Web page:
New research says that people with dementia missed out on care at home and family members struggled alone during the pandemic. The charity, Marie Curie, fears this left people dying at home without the vital support they needed.
Academics at University College London interviewed specialist nurses on Dementia UK’s national helpline and staff at Marie Curie’s support line. This revealed dementia carers were worried their loved one would die alone if they had to go to a care home and would be an additional burden to the NHS during the first lockdown.
Carers said they believed normal NHS services weren’t available and were concerned about adding to NHS pressures if they tried to access support. Many were left on their own to make important decisions about end of life care amidst a crisis with limited support.
Other accounts revealed people with dementia did not get the care they needed due to a lack of trust in the Government. The ‘frequently changed’ and ‘often unclear’ guidelines, did not seem to consider the needs of those living with dementia and their carers.
Shockingly, some carers even mentioned a fear of being arrested if they were caught visiting a relative with dementia.
End of life charity, Marie Curie, is warning that this lack of support at home means people will continue to miss out on the care they need. The charity is calling on the UK Government to make it compulsory to commission end of life care services in England, adding that the increased numbers of people dying at home during the pandemic will become the norm as the country’s population ages.
Dr Nuriye Kupeli, from the Marie Curie Palliative Care Research Department at University College London, said:
“It’s heart breaking to hear about the challenges family carers of people living with dementia faced during the pandemic. We know that between March and June 2020, dementia was the main underlying condition for a quarter of all Covid-19 deaths. Tragically, it appears that many of these people did not receive the support they needed. No families should be left to provide care unsupported. Guidance and advice should always be accessible for people caring and making decisions for a relative living with dementia. More must be done to reach out to people with dementia, and those caring for them, especially at times of uncertainty, to let them know they are not alone.”
Dr Sam Royston, Director of Policy and Research at Marie Curie said:
“It is imperative that the health and care system works for people with terminal illnesses, including dementia, so families are supported to have the best possible experience at the end of life. This must include better resourcing of community based health and social care services.
“The pandemic has been a test for palliative care and the current model is not sustainable for the ageing population. By 2040, 100,000 more people a year will die. There needs to be a clear plan for people with terminal illnesses, both now and in the future, so they can get the care they need. People cannot be left unsupported. We are urging the Government to revise the Health and Care Bill to ensure palliative and end of life care services are commissioned in every part of England to stop people, like those in this research, from missing out.”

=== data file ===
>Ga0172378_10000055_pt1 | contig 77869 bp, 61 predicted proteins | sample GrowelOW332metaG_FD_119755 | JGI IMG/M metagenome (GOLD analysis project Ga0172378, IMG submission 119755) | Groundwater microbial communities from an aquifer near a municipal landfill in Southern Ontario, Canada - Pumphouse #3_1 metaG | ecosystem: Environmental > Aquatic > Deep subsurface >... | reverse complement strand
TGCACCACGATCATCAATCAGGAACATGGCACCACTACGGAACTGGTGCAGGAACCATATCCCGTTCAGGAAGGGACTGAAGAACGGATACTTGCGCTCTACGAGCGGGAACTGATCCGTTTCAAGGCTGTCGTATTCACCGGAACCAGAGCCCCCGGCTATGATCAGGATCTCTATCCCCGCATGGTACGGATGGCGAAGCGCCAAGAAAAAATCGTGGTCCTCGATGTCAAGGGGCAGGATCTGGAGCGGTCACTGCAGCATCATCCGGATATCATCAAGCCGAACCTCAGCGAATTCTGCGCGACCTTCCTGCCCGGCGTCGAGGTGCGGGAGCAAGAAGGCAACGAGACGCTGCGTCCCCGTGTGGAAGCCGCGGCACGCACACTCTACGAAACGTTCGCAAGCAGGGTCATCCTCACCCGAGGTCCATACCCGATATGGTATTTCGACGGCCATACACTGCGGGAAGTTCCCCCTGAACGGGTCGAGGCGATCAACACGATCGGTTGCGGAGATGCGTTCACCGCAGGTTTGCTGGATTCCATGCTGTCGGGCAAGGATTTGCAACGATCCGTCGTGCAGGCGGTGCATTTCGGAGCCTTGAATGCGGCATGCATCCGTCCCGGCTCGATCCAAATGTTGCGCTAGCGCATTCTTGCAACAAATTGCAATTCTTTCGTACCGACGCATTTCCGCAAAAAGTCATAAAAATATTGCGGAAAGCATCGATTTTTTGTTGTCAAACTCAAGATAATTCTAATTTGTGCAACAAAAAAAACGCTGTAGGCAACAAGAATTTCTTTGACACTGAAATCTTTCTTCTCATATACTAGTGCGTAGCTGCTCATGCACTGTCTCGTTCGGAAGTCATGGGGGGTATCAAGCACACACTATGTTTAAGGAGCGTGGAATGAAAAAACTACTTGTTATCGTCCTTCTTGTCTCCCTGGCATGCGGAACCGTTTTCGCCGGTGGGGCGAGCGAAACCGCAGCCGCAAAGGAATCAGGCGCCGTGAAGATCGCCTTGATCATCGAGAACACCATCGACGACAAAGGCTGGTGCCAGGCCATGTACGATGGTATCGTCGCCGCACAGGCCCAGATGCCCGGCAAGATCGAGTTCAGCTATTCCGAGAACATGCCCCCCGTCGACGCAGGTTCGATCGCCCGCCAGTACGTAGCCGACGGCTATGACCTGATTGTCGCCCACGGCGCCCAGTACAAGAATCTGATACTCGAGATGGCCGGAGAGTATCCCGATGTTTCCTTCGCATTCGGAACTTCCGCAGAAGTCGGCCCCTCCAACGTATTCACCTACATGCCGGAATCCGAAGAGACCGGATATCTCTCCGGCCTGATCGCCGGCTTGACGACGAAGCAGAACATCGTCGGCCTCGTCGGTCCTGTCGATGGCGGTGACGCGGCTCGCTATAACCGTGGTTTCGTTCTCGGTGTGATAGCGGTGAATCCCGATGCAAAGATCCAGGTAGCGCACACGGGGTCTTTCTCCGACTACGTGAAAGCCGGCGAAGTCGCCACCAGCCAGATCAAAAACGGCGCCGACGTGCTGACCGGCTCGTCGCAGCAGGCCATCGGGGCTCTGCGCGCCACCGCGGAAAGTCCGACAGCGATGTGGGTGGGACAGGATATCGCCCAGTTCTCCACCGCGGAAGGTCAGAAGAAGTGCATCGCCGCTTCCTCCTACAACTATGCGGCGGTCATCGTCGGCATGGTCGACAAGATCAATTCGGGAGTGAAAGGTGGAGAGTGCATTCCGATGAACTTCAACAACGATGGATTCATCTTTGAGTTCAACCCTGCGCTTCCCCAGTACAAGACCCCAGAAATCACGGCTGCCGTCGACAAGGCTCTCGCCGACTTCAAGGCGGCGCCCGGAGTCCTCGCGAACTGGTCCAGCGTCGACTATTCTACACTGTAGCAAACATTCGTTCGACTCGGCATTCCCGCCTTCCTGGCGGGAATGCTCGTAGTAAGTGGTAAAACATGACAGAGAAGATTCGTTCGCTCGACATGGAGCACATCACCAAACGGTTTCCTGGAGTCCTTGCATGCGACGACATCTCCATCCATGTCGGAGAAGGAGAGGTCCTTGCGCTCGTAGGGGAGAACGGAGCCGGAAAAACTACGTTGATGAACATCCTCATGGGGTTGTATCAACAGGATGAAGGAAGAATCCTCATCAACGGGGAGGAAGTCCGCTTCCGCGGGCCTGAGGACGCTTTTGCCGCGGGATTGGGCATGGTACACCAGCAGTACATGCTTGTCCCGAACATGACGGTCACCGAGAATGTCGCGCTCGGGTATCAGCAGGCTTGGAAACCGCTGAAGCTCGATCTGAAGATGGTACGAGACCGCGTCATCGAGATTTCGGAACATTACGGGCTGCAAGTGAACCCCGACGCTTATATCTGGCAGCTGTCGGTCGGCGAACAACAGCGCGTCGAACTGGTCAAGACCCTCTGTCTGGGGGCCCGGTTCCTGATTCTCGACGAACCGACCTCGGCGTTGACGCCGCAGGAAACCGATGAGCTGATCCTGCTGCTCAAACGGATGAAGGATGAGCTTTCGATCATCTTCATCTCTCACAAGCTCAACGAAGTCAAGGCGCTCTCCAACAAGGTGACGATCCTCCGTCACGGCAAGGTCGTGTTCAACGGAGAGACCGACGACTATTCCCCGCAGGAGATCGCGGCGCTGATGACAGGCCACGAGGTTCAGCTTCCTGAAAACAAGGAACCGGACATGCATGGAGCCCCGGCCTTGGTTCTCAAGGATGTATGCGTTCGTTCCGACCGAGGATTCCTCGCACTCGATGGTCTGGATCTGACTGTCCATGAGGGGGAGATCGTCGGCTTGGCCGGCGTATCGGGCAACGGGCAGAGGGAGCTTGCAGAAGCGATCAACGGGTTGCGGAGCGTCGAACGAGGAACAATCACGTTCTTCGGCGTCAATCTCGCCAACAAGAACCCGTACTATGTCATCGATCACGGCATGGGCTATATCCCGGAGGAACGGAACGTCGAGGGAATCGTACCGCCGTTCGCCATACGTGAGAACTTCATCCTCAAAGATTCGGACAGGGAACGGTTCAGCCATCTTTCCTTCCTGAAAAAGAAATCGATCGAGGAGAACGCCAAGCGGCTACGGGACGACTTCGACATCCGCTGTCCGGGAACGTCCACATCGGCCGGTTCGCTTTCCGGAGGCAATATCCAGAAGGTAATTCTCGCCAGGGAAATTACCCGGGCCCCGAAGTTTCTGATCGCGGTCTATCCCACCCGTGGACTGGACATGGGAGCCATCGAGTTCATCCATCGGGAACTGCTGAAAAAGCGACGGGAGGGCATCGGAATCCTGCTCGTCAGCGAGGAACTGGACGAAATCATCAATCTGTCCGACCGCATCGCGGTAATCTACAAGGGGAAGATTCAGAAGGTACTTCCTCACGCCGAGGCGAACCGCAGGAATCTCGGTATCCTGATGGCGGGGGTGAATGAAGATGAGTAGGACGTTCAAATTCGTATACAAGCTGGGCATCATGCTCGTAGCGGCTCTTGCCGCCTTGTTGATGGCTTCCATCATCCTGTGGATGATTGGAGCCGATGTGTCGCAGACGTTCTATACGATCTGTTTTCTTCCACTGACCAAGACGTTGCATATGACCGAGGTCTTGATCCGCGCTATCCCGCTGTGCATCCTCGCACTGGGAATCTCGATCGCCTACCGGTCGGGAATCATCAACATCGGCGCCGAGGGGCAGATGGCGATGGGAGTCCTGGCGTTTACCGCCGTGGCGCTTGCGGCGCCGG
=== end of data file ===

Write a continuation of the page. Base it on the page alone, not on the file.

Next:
The research, identified four other key themes that people with dementia and their carers experienced:
- concerns about care transitions (transferring people to hospital/care home);
- uncertainty in engaging support and help (from health and social care professionals);
- pandemic motivated care planning, maintaining the wellbeing of the person living with dementia,
- and trust, loss of agency and confusion.
All these factors meant that many carers were left to provide care at home, unsupported.
This research, published in BMC Health Services Research, was supported by Dementia UK, Alzheimer’s Society and Marie Curie and was funded by the Economic and Social Research Council, as part of UK Research and Innovation’s response to Covid-19. The qualitative study was carried out between eight telephone support line staff from two UK based charities who support carers of people living with dementia and those at the end of life, using semi-structured interviews in May-June 2020.
Challenges faced during the COVID-19 pandemic by family carers of people living with dementia towards the end of life Narin Aker, Emily West, Nathan Davies, Kirsten J. Moore, Elizabeth L Sampson, Pushpa Nair and Nuriye Kupeli.
This work was supported by the Economic and Social Research Council (grant number: ES/V003720/1). Nuriye Kupeli is supported by Alzheimer’s Society Junior Fellowship grant funding (Grant Award number: 399 AS-JF-17b-016). Nathan Davies was supported by a Fellowship from Alzheimer’s Society, UK (grant number: AS-JF-16b-012). Pushpa Nair is funded through her NIHR In-Practice Fellowship (award number 300286). Kirsten Moore and Elizabeth L. Sampson are supported by Marie Curie core grant (number MCCC-FCO-16-U).
About Marie Curie
Marie Curie is the UK’s leading end of life charity. The charity provides essential frontline nursing and hospice care for people with any terminal illness, a free support line and a wealth of information and support on all aspects of dying, death and bereavement. It is the largest charity funder of palliative and end of life care research in the UK. Marie Curie is committed to sharing its expertise to improve quality of care and ensuring that everyone has a good end of life experience. Marie Curie is calling for recognition and sustainable funding of end of life care and bereavement support.